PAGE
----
Science fiction writer John Scalzi’s thoughtful take on the abuse, and subsequent cover up, at Penn State [via Boing Boing]:
Here’s what I think about that, right now. I’m a science fiction writer, and one of the great stories of science fiction is “The Ones Who Walk Away From Omelas,” which was written by Ursula K. Le Guin. The story posits a fantastic utopian city, where everything is beautiful, with one catch: In order for all this comfort and beauty to exist, one child must be kept in filth and misery. Every citizen of Omelas, when they come of age, is told about that one blameless child being put through hell. And they have a choice: Accept that is the price for their perfect lives in Omelas, or walk away from that paradise, into uncertainty and possibly chaos.
At Pennsylvania State University, a grown man found a blameless child being put through hell. Other grown men learned of it. Each of them had to make their choice, and decide, fundamentally, whether the continuation of their utopia — or at very least the illusion of their utopia — was worth the pain and suffering of that one child. Through their actions, and their inactions, we know the choice they made.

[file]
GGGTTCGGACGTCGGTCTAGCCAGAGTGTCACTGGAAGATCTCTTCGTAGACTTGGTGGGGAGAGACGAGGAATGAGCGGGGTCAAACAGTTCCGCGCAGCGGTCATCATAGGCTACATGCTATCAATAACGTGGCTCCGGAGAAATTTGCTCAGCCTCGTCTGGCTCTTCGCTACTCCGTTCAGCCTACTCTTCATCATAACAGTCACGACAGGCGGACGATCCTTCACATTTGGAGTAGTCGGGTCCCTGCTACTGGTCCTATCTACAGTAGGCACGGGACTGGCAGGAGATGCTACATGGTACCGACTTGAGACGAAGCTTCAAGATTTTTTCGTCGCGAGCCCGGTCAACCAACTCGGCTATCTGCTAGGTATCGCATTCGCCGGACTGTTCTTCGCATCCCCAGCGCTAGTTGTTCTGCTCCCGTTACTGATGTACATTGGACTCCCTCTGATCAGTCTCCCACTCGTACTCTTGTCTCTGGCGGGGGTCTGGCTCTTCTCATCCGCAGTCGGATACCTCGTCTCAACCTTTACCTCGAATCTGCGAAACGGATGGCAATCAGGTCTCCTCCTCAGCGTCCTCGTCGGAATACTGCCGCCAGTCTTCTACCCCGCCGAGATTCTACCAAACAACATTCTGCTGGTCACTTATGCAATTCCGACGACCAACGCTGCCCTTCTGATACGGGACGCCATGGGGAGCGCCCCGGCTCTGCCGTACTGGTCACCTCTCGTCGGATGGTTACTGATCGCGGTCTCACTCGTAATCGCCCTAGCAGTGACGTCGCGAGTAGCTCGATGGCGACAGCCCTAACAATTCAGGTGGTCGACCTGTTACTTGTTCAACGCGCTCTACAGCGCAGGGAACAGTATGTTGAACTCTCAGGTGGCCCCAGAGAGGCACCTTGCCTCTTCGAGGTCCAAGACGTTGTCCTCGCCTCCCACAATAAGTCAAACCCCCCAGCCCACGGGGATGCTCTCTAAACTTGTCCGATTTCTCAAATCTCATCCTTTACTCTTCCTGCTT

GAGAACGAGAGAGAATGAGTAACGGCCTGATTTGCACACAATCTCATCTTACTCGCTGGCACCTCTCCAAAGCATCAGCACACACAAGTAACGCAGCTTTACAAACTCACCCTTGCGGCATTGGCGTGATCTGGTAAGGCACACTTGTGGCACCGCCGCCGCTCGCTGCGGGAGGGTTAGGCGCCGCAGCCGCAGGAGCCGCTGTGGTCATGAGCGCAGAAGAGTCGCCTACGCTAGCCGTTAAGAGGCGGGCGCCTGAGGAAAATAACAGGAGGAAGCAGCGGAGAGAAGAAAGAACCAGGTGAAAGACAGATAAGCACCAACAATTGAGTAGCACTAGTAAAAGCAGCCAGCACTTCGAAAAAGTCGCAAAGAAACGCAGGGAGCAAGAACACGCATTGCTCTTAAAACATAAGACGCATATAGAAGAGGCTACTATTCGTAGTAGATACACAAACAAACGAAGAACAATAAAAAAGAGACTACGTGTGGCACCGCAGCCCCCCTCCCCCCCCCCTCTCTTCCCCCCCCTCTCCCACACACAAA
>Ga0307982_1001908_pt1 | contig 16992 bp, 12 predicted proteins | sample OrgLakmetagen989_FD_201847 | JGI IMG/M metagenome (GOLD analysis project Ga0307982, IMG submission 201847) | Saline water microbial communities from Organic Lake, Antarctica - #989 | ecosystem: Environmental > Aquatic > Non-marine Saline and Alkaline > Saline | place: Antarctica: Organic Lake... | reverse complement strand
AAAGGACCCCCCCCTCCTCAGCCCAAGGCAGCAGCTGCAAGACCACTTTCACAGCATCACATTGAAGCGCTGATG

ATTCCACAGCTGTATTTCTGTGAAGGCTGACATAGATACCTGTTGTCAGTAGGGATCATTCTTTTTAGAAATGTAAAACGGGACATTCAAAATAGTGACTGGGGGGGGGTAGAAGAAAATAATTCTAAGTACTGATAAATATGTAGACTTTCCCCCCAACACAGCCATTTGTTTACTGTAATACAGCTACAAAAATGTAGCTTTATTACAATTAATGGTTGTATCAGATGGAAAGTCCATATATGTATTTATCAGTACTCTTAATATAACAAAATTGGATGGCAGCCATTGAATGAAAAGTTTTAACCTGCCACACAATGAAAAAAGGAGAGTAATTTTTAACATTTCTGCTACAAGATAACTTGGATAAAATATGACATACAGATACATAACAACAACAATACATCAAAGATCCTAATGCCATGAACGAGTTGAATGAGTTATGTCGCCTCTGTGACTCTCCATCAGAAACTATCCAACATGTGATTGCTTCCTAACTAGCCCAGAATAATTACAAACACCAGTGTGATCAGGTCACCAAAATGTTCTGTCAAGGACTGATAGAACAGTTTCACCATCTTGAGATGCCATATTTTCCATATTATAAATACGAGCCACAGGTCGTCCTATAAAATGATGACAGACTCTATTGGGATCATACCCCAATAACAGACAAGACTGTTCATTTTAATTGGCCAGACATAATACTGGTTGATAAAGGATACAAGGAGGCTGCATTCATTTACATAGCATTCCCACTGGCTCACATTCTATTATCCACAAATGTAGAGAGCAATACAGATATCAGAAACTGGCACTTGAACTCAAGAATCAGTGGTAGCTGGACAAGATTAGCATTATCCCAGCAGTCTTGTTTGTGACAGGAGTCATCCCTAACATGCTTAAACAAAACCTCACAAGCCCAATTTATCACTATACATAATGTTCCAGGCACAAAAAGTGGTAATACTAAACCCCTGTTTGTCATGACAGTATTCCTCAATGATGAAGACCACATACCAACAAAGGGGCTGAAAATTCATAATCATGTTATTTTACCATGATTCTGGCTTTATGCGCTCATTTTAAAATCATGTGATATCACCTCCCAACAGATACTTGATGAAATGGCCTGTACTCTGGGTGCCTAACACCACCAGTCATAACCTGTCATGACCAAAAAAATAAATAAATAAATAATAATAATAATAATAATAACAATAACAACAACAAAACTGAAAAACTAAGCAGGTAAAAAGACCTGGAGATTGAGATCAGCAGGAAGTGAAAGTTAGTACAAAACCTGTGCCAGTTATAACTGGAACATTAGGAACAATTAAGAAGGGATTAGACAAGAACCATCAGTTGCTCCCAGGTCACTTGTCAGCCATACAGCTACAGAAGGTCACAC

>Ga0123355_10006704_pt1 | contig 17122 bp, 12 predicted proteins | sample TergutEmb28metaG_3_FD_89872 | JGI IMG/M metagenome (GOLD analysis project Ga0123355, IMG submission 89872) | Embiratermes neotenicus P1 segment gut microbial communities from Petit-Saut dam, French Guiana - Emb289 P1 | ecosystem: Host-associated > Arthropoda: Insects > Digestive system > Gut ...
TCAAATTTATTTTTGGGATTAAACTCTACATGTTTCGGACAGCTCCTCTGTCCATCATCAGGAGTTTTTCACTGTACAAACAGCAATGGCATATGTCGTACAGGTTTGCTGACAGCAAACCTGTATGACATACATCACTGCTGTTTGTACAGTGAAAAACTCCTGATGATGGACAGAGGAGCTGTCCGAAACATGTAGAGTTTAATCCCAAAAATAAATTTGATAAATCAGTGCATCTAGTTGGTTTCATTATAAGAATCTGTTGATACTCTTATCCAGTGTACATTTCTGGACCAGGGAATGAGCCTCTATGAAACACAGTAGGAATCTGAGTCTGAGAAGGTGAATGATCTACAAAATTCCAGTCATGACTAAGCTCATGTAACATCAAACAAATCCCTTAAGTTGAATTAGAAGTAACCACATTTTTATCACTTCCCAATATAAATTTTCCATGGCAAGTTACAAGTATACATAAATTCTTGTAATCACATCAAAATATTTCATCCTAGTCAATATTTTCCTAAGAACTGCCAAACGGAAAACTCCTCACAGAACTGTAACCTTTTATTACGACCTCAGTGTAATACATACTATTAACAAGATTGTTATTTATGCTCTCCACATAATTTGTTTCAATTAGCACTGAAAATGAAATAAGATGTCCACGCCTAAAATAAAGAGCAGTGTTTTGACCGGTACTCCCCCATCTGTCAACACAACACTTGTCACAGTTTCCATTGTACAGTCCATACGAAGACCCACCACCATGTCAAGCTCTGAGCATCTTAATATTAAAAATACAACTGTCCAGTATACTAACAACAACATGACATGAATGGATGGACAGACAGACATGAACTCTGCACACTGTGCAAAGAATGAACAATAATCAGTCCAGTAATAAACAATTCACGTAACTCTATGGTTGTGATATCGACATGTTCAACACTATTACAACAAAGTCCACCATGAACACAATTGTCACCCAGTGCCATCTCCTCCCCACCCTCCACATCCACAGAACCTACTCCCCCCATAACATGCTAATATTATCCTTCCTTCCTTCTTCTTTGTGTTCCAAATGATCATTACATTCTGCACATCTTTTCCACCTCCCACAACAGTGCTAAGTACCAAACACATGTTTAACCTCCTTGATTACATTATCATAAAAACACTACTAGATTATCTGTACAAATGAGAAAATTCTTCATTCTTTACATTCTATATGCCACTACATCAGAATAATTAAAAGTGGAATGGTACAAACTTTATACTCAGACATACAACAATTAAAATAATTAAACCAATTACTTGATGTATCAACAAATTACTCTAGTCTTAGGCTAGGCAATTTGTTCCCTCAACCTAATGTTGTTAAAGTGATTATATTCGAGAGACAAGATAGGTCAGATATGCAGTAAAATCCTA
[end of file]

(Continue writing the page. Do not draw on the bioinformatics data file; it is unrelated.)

If you’re up for more takes on the whole situation, two of the more interesting things I read come from The Nation, who try to help paint the picture of how Penn State found itself so reliant on football that it could look past what’s probably the worst crime anyone can think of, and ESPN, or more accurately Poynter Institute blogging on ESPN.com, who takes the cable channel to task for it’s misguided coverage. Here’s an excerpt:
By Tuesday, we expected ESPN to find its footing, but that didn’t happen. When Penn State canceled a scheduled news conference that morning, that left “SportsCenter” with a reporter outside the stadium with nothing to report. Then in the 11 a.m. hour “SportsCenter” brought in Matt Millen, who played for Paterno and now works as an ESPN analyst, for an interview with anchor Chris McKendry.
Neither seemed prepared. McKendry’s questions were indirect and non-specific. And Millen himself was understandably still working through the implications of charges. He started by defending Paterno’s job and cautioning folks to withhold judgment of the legendary coach. Pressed by McKendry, Millen meandered, eventually choking up and acknowledging that if the charges are true, this is a massive moral failure.